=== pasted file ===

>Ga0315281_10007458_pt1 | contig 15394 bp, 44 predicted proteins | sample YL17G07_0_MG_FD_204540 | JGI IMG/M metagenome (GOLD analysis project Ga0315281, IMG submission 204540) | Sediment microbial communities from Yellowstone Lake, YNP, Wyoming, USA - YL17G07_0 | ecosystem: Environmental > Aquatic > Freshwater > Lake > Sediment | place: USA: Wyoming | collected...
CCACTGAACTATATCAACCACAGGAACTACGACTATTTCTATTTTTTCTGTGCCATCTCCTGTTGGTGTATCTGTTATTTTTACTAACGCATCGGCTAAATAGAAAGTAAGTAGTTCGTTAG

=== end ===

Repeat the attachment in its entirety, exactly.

>Ga0315281_10007458_pt1 | contig 15394 bp, 44 predicted proteins | sample YL17G07_0_MG_FD_204540 | JGI IMG/M metagenome (GOLD analysis project Ga0315281, IMG submission 204540) | Sediment microbial communities from Yellowstone Lake, YNP, Wyoming, USA - YL17G07_0 | ecosystem: Environmental > Aquatic > Freshwater > Lake > Sediment | place: USA: Wyoming | collected...
CCACTGAACTATATCAACCACAGGAACTACGACTATTTCTATTTTTTCTGTGCCATCTCCTGTTGGTGTATCTGTTATTTTTACTAACGCATCGGCTAAATAGAAAGTAAGTAGTTCGTTAG